Thursday, November 8, 2018

Ikat Still Rules at the House of Oscar de la Renta

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Gorgeous ikat frock from the House of Oscar de la Renta 2019 SS collection
From his sensational 2005 collection in which Uzbek ikat patterns burst upon the international fashion scene, until his death in 2014, Dominican-born designer Oscar de la Renta included ikat fabrics in his collections ranging from clothing and accessories to furniture fabrics.

Collaborating with Rasuljon Mirzaakhmedov, master craftsman from Margilan, in the Ferghana Valley, his collection included adras (cotton and silk ikat), baghmal (silk velvet ikat) and atlas ikat (satin ikat) in bright, graphic patterns.

Indeed the revival of silk velvet ikat in Uzbekistan can be attributed to this collaboration.

Laura Kim and Fernando Garcia  were appointed  co-creative directors of the House of Oscar de la Renta in 2016.

The pair are no strangers to the label - Kim worked there from 2003, and left as design director, while Garcia joined in 2009 and left as a senior designer.

The 2019 ready-to-wear spring collection showed a relaxed look - oversized robes, embroidered frocks and jackets, cropped trousers. And many of these gorgeous clothes were crafted from Uzbek adras - the silk/cotton ikat mix.

It seems the fashion world's love of ikat is undiminished.

More images from the collection below.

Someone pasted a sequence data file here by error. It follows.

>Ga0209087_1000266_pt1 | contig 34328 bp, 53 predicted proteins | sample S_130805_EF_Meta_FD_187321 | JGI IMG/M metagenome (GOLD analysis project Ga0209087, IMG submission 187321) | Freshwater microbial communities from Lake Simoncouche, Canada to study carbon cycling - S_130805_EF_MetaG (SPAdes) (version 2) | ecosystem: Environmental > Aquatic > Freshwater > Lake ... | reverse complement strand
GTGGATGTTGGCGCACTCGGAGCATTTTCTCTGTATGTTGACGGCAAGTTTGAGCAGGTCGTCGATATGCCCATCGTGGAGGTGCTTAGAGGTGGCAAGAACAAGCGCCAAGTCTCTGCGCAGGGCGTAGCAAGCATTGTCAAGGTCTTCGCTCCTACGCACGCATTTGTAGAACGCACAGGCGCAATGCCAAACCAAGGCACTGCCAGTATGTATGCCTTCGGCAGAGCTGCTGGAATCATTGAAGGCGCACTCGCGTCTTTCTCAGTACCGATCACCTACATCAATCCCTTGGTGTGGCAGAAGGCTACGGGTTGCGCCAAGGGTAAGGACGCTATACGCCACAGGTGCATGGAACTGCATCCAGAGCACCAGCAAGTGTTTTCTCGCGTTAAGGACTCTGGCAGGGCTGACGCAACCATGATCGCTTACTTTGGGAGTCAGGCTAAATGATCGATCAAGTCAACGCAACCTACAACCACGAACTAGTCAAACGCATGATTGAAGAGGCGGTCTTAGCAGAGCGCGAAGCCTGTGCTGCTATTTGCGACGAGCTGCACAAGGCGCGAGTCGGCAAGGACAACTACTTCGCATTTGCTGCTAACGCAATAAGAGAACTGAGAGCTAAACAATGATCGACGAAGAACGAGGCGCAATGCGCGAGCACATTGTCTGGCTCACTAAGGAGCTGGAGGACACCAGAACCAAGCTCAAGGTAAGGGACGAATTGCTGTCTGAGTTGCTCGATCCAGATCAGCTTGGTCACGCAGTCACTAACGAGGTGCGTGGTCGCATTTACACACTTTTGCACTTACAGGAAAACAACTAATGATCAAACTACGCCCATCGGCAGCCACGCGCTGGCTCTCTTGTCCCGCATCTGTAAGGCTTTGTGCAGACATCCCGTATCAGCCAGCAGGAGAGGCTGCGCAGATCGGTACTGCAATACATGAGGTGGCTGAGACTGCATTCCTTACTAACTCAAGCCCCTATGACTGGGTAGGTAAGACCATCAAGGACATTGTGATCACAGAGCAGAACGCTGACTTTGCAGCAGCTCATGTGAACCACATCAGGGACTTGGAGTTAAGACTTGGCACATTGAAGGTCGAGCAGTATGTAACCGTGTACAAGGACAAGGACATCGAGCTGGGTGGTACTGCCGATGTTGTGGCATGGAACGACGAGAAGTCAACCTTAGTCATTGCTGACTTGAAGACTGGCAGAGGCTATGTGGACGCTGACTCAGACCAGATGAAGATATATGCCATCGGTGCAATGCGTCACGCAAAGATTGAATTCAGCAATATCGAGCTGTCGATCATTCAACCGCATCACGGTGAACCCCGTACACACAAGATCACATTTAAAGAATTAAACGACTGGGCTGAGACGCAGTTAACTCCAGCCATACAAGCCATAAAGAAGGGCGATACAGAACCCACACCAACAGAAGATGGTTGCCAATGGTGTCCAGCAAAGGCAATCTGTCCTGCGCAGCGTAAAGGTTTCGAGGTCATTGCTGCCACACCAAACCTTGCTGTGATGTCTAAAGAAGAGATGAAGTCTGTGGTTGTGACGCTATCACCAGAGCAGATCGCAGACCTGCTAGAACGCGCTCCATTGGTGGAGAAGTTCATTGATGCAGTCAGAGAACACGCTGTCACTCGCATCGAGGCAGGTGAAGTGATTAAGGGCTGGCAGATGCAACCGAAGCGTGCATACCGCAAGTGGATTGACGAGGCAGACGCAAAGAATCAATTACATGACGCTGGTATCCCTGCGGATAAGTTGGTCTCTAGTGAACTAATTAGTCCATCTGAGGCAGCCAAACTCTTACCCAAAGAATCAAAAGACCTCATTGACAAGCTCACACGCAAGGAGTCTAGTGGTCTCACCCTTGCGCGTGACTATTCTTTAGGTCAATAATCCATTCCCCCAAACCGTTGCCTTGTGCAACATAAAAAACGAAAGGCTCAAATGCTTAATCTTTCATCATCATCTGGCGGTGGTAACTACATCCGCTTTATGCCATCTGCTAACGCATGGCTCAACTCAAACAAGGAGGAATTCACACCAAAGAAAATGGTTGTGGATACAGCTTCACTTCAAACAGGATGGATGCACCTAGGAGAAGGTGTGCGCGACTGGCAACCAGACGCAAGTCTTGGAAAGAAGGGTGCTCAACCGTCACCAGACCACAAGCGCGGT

Related posts:
Ikat Porcelain Tableware
Basso & Brooke Meet Ikat on the New Silk Road Project
Giorgio Armani's Take on Ikat
The Story of Uzbek Silk Production
Fashion's Obsession with Central Asian Design
Ikat: The "Thread That Connects Generations" Exhibition, Tashkent

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Ikat trouser suit from the House of Oscar de la Renta 2019 SS collection

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Relaxed off the shoulder dress in bold ikat from the House of Oscar de la Renta 2019 SS collection

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Silk ikat loose coat from the House of Oscar de la Renta 2019 SS collection

Monday, October 29, 2018

Georgia: Soviet Modernist Mosaics from 1960 to 1990

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Former haberdashery factory. Bordschomis kutscha 2, Chaschuri.
Artist: Wiktor Tschumburidse, 1970s
Travellers on Uzbek Journeys tours, and readers of this website, know my devotion to finding and documenting mosaic panels in Uzbekistan and Kyrgyzstan.

So you can imagine my immense pleasure discovering this new book from Dom Publishers.  (This group also published the excellent Seismic Modernism - Architecture and Housing in Soviet Tashkent).

While buildings in the style of Soviet modernism in Georgia have received global recognition for several decades, the artworks created for architecture during this period – monumental, decorative mosaics – are still waiting to be discovered and appreciated internationally.

These glorious, colourful mosaics were, and still are, an independent yet inseparable part of the architecture in Georgia. They express the function of the respective building, structure its facade, and sometimes even merge with it to form an elaborate whole. However, many of these artworks, which were far more than simply bearers of state propaganda, are currently under threat of destruction.